Bartram's Garden on the Schuykill
”The botanick fire had set in me such a flame as is not to be quenched untill death”. That’s certainly a confession no true plant addict would ever fail to understand. Born in 1699 into a Quaker family in colonial Pennsylvania, John Bartram was to become one of America’s first botanists and one of its most renowned. With little formal training and largely self-taught, he spent his childhood in Philadelphia, then barely only a few decades old, immersed in books and local wildlife. He continued his passion for nature by growing plants he found interesting on a hundred acres purchased on the Schuykill River in Kingsessing, just three miles south of Philadelphia. The botanical plantings started in 1728 and eventually covered about eight acres. They are now the oldest botanical garden and arboretum in the United States with treasures such as a ginkgo and yellowwood both dating to the 1790s. Bartram’s farmhouse was built between 1728-1733 with a Palladian-style stone facade quarried on the property and carved with his own hands. A greenhouse erected in 1760, originally warmed by the stove invented by Benjamin Franklin, survives as well.
Left, wild red zinnia, Zinnia pauciflora; Right, the balsam pear, Mormordica charantia.
Recreation of the original vine-covered arbor where Bartram often entertained guests, including George Washington, Alexander Hamilton and Benjamin Franklin. An American wisteria, Wisteria fructescens, appropriately scrambles over the rustic feature.
Franklinia alatamaha was discovered by John and William Bartram growing only in a very small area near Fort Barrington along the banks of the Altamaha River in Georgia in 1765. William Bartram named it after Benjamin Franklin. It was last seem growing in the wild in 1803 and is unfortunately presumed to be extinct outside of cultivation.
Right, an unspecified hornbeam species with its showy pendant bracts of fruit. Looks to me to be the American hornbeam, Carpinus caroliniana, also sometimes known as blue beech, ironwood or musclewood.
The oldest Ginkgo biloba in America grows here at Bartram’s Garden. Seeds of this Chinese plant came by way of London to William Hamilton, who owned a neighboring estate called the Woodlands. Hamilton established two trees for himself and gave this male tree to William Bartram in 1795. Unfortunately, neither the Woodlands nor its two ginkgos, nor William Hamilton presumably, have survived.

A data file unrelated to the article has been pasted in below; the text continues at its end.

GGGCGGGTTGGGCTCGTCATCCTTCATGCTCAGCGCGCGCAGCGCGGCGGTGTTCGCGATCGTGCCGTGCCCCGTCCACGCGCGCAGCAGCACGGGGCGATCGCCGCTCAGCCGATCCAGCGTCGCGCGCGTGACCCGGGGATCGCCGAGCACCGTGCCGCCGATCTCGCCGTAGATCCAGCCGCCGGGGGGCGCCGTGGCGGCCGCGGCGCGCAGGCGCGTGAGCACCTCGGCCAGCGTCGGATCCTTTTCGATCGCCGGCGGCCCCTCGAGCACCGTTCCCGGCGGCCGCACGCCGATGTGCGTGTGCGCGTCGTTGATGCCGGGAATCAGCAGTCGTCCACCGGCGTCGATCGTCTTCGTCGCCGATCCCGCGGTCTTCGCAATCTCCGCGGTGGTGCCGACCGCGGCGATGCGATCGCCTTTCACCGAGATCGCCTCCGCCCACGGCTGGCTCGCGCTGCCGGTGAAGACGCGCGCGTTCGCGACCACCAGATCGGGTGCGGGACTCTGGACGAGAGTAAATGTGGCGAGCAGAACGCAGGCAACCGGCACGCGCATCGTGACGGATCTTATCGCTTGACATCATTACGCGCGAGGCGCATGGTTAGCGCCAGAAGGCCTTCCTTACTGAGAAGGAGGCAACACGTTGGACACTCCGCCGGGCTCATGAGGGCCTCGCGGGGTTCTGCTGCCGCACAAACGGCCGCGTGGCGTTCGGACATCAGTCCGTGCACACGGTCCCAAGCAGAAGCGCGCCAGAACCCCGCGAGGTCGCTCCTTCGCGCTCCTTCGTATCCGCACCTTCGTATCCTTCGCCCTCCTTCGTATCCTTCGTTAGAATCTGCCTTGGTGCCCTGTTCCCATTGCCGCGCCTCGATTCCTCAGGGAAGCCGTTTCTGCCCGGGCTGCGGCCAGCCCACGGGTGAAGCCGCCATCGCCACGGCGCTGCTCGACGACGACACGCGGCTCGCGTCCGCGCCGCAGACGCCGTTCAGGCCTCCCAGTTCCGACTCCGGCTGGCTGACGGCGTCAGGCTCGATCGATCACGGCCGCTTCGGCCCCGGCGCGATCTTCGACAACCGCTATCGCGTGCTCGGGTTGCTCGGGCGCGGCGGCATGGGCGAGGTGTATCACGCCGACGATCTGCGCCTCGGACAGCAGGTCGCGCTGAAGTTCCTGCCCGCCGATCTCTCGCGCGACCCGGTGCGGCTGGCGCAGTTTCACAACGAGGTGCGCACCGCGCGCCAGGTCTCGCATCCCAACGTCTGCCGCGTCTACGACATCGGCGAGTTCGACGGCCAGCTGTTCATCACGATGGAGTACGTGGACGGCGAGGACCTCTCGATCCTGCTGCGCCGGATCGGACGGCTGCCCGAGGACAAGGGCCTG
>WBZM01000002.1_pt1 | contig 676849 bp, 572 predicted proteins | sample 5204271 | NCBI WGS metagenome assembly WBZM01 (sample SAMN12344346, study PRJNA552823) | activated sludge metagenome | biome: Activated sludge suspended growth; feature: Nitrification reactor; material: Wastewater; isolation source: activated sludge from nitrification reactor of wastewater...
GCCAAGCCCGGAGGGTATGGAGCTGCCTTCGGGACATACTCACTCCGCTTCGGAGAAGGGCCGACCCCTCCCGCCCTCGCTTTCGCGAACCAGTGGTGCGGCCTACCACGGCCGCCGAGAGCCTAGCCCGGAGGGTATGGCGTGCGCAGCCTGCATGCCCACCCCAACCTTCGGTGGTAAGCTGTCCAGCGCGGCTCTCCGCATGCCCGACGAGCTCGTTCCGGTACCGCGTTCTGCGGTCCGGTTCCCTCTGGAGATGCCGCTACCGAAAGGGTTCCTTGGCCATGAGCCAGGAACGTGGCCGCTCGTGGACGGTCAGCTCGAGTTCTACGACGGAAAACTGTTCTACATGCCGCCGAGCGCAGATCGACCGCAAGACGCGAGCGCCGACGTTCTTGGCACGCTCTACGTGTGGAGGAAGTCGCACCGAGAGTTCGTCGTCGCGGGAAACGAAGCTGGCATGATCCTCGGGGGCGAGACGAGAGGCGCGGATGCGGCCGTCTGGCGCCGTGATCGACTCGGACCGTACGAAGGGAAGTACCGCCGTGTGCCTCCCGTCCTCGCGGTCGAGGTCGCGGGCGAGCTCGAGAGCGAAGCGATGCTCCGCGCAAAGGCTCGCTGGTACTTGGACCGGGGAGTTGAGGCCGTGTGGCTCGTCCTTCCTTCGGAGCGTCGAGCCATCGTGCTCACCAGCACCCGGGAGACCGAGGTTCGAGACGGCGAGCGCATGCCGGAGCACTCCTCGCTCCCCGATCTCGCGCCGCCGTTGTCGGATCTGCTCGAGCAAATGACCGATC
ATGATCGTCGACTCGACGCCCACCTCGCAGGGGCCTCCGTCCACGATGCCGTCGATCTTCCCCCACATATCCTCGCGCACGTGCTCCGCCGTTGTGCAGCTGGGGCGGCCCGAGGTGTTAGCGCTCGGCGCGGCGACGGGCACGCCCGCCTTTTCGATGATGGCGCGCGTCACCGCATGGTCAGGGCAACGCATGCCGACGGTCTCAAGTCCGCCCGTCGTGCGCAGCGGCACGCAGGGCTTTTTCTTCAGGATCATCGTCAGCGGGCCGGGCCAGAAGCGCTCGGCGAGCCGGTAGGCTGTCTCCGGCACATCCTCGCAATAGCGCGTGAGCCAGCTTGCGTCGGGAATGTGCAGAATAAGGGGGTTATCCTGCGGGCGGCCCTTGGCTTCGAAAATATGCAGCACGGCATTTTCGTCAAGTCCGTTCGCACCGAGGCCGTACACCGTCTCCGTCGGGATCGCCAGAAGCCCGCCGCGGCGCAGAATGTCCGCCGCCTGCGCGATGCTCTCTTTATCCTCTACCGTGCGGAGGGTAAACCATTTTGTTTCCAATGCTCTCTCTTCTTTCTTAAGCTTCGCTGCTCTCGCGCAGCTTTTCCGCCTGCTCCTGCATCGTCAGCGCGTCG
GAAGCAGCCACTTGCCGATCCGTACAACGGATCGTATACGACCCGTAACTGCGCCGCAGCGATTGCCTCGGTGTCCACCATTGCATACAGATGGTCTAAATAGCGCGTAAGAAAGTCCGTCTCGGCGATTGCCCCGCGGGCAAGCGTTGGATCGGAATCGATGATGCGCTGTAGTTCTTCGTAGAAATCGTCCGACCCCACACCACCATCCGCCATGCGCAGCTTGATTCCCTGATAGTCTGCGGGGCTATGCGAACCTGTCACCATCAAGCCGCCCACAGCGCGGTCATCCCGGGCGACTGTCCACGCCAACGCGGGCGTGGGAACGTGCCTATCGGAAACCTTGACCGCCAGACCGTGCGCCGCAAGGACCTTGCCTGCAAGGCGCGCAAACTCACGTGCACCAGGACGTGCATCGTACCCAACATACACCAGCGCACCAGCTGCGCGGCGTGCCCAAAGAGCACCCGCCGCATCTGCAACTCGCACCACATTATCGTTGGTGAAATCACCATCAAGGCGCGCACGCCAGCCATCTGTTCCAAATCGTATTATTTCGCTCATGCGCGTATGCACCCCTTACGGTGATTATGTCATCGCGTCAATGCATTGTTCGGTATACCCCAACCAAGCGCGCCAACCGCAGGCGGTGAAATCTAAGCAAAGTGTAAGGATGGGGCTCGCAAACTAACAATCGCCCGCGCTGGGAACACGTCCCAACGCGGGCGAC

Left, a magnificent American beech, Fagus grandiflora, towers far overhead.
This venerable yellowwood, Cladrastis kentukea, is one of oldest trees at Bartram’s Garden. It was grown from seed collected in Kentucky or Tennessee by the French botanist and explorer, André Michaux, which he sent to the Bartrams sometime after 1790. A rare member of the pea family with a restricted range in the wild, the yellowwood puts on a fragrant display of white wisteria-like blossoms in early summer. It’s also highly tolerant of urban conditions.
Top left and lower right, Sarracenia leucophylla, the carnivorous crimson pitcher plant, is popular with collectors and many beautiful selections and crosses with other members of the genus are have been made. Bartram also introduced the Venus flytrap, Dionaea muscipula, into popular cultivation.
Top left, rosinweed or Silphium; Top right, scarlet rosemallow, Hibiscus coccineus; Middle left, Phlox paniculata, or garden phlox, now a widely cultivated ornamental as its common name attests; Middle right, Viburnum berries start to ripen in the sun; Bottom left, not a couple of pears… but the bottlebrush buckeye, Aesculus parviflora; Bottom right, Callicarpa americana, or the American beautyberry, will develop, clusters of brilliant violet to magenta fruit in the leaf axils in September and October.
Halberd-leaved rosemallow, Hibiscus laevus.
Top left, Heuchera americana, or alumroot, has been used to produce a wide range of showy-leaved plants for the garden; Middle right, pokeweed, Phytolacca americana, is beautiful but toxic to humans and livestock. Young leaves and shoots are sometimes eaten after repeated blanchings and cooked berries used in jams and pies. Go figure. Don't think I'm ready for pokeweed jam on my toast, though; Bottom right, the cardinal flower, Lobelia cardinalis.
The distinctive leaves of the red mulberry, Morus rubra, can appear unlobed, mitten-shaped, and with two to three lobes all on a single tree. Unfortunately the red mulberry is threatened by hybridization with the invasive white mulberry, Morus alba, introduced from Asia.
Above right, the all-too-common poison ivy, Taxicodendron radicans, was hopefully never a surprise found in any "Bartram's Box".
Peltrandra virginica, or arrow arum, growing in the mud at the river’s edge. Carefully framed, the idyllic scene is deceiving if you look closely at the distant bank. Some views below are more revealing. Though, Philadelphia seen across the meadow has a charm of its own.
Fallen columns at the feet of an Eastern redbud, Cercis canadensis. Its pale to bright magenta flowers are carried along the bare branches and light up the forest understory in late spring.